Tag: google wearables

New tech for Google Glass could give users robot vision

A new Google patent reveals that AR technology is being developed, which could provide users with a map of their environment.

Late last week, a Google patent was published by the U.S. Patent and Trademark Office, which described a type of augmented reality technology that would enable users wearing an optical head-mounted display, like Google Glass, to view information about objects in their environment within their line of sight, reported the International Business Times.

The new technology would allow for the detection and recognition of target devices.

According to the patent application, the internet and computer software giant’s patent is called “Self-Describing Three-Dimensional (3D) Object Recognition and Control Descriptors for Augmented Reality Interfaces”. The abstract of the official patent application states that the technology would “provide for the detection and recognition of target devices, by a mobile computing device, within a pre-defined local environment.”

Google Glass  - Google PatentIn essence, what this means, according to the patent, is that the technology would provide users with details about the items that exist within their environment. For instance, this could include finding out the width and height of certain objects, such as tables or chairs, via augmented reality, as well as give users a map of the room in which they are present.

This new patent may be good news for the future of Google Glass.

If this technology actually worked, in theory, it would be like having robot vision; something like the point of view that is commonly used in films to show what a robot sees as it analyzes its environment. More specifically, if a Google Glass device was equipped with this technology, it would have the potential to provide users with all the details they want to know about a certain object in a room, just by looking at it.

That being said, as exciting as this technology sounds, it is unlikely that it will give “Terminator”, “Robocop” or “Iron Man” vision to Google Glass users in the future. Right now, it’s still far too early to tell what will eventually be developed. After all, Google’s latest patent application only provides a glimpse of what the company is thinking. It doesn’t even guarantee that the product will ever reach commercialization.

Wearable technology could go in a whole new direction with Google’s Project Jacquard

This new Advanced Technology and Projects group wants wearables to be somewhat like fabric touchscreens.

Google is testing out a whole new direction for its wearable technology through the manufacture of some very high-tech fabrics that could be incorporated into wearables that could be worn as clothing.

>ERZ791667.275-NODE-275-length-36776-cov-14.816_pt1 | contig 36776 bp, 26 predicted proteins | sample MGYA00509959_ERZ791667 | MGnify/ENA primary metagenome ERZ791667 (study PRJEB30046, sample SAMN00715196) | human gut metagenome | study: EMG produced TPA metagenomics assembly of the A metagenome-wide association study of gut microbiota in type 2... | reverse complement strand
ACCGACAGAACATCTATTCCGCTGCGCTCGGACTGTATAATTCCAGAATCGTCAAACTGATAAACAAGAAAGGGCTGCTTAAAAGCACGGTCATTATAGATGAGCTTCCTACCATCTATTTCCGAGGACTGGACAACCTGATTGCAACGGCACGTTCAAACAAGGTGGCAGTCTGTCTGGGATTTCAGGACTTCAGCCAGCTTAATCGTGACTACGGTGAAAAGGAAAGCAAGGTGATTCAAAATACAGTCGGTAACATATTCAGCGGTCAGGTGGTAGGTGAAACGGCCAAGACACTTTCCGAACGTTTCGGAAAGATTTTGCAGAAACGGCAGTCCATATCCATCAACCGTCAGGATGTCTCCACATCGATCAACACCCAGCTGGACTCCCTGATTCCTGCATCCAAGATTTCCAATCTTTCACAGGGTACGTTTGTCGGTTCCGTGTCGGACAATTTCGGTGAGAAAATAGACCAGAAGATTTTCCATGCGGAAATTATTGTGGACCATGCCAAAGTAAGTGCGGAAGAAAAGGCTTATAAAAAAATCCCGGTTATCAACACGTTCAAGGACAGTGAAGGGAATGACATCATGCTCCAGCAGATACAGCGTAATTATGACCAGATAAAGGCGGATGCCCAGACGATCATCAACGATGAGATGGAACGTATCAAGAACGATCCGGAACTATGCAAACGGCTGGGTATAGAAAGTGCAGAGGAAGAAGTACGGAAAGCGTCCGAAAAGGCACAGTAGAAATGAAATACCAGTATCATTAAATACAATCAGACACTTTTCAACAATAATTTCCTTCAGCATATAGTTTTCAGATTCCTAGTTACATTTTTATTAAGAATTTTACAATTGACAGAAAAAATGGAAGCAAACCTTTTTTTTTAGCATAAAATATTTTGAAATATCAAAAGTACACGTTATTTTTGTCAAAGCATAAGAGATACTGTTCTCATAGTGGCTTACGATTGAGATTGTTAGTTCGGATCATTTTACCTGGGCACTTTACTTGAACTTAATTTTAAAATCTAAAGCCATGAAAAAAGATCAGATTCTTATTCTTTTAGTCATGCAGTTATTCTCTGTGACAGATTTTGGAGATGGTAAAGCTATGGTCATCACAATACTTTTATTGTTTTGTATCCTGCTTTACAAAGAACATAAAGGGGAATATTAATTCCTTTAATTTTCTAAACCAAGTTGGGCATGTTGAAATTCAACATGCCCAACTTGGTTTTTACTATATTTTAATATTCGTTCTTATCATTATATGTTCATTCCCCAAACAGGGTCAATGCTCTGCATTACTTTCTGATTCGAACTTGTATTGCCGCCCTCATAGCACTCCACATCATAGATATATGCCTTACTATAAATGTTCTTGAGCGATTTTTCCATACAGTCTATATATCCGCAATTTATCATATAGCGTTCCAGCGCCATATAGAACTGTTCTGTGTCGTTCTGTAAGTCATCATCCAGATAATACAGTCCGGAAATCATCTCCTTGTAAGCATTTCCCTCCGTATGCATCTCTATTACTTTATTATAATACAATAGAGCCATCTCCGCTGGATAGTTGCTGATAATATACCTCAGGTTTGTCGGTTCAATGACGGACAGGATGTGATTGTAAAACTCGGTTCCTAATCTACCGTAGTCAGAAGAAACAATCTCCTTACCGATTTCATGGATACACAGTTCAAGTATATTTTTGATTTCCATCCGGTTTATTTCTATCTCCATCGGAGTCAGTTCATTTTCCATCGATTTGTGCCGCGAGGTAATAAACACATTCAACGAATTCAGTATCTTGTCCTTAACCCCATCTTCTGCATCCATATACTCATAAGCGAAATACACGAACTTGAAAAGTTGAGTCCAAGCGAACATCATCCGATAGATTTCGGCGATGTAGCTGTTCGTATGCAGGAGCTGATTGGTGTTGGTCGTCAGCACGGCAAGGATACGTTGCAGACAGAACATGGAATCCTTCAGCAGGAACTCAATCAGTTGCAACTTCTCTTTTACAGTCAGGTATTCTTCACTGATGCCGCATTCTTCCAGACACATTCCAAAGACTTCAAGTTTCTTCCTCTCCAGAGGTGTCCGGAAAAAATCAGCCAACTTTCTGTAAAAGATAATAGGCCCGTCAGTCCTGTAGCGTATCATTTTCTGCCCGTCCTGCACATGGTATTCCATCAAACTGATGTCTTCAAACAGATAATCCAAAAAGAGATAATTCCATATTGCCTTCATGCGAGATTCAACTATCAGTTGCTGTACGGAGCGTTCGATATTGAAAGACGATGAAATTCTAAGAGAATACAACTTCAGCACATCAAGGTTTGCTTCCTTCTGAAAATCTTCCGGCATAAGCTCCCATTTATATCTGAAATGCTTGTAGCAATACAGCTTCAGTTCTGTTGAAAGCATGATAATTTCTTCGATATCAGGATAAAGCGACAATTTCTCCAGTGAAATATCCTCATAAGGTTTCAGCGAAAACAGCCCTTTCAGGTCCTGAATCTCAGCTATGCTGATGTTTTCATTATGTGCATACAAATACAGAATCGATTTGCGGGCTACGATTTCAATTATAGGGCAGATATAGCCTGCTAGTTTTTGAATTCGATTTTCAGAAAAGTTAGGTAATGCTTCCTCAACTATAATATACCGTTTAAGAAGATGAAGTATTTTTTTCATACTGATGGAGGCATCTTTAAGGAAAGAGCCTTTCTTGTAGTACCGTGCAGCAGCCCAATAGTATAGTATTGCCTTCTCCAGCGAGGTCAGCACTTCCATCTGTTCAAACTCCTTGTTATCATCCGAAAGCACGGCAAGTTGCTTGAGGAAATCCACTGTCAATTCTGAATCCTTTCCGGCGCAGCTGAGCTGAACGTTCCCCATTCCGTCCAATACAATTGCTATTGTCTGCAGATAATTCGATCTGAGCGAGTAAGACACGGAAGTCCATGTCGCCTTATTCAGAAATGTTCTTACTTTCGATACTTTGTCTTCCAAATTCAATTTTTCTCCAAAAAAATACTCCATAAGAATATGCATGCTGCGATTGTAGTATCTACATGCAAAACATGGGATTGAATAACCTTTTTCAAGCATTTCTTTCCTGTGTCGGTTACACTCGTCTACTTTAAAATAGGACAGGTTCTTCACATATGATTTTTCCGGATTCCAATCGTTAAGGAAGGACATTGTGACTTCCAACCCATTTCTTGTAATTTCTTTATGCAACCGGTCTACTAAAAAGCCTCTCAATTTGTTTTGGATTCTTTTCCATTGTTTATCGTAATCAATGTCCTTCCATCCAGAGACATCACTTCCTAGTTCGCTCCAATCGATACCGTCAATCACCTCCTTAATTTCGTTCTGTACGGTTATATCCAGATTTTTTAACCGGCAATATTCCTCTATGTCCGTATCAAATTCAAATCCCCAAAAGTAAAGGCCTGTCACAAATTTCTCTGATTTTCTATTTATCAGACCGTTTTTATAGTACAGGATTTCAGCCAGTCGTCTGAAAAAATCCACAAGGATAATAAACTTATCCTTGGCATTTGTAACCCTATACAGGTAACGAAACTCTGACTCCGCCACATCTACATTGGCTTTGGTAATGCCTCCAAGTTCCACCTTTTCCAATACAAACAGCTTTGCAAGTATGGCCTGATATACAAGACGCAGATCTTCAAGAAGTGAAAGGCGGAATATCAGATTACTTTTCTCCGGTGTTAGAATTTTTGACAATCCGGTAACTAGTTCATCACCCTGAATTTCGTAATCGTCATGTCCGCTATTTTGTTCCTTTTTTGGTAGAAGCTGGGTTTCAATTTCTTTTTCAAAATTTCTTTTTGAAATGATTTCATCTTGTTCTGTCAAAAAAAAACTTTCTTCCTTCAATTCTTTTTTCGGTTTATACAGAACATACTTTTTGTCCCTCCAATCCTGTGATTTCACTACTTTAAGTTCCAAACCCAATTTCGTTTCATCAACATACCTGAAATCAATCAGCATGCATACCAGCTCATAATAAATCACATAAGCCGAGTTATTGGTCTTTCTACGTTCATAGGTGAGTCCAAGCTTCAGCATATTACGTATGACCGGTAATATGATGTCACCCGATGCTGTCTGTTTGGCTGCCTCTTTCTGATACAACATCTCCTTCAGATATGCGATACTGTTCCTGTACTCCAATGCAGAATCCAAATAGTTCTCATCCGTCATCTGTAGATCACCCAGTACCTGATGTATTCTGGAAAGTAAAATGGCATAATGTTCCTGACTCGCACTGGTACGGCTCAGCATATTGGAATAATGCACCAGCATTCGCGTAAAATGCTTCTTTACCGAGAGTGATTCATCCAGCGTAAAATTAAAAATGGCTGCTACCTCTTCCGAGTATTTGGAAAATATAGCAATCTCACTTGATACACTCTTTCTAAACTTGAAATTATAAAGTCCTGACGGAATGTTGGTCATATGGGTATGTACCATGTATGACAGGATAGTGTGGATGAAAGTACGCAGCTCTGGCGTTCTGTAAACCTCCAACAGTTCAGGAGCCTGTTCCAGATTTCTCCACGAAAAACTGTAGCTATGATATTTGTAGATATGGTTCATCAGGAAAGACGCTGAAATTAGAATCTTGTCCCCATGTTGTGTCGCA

This effort is being made by the company’s Project Soli and Project Jacquard teams in its new projects group.

They are a part of the Google Advanced Technology and Projects Group. Those two projects, which actually weave the electronics right into fabrics that can be worn as a combination of clothing and wearable technology, and that use a gesture-based interface, were first unveiled in San Francisco at the Google I/O developer event on Friday. By bringing those two projects together, the result has been what could somewhat be described as a fabric that functions a bit like a touchscreen.

Coming in contact with this wearable technology in various ways would activate it like a touchscreen.

There are different ways of stroking over the tech fabric, which would signal different events to take place. One could, for example, make a call over a smartphone, while another might turn the lights on in a room. Various types of contact with the patch of technology woven fabric would make it possible to accomplish an array of different types of goals.

In order to get in on the potential for this wearable tech, Levi Strauss & Co. has already entered into a partnership deal with Google.

Project Jacquard, itself, brings two different types of technologies together. The first is to weave together the conductive threads and work them into a patch of cloth. The second is to create an electronics package that would function with those threads in order to be able to read what they have sensed, so that it can be relayed into a type of signal that could be understood by a computer.

This wearable technology project was named after the first mechanical loom in history that was designed to be able to create complex fabric styles and patterns (one example of what it could do was brocades).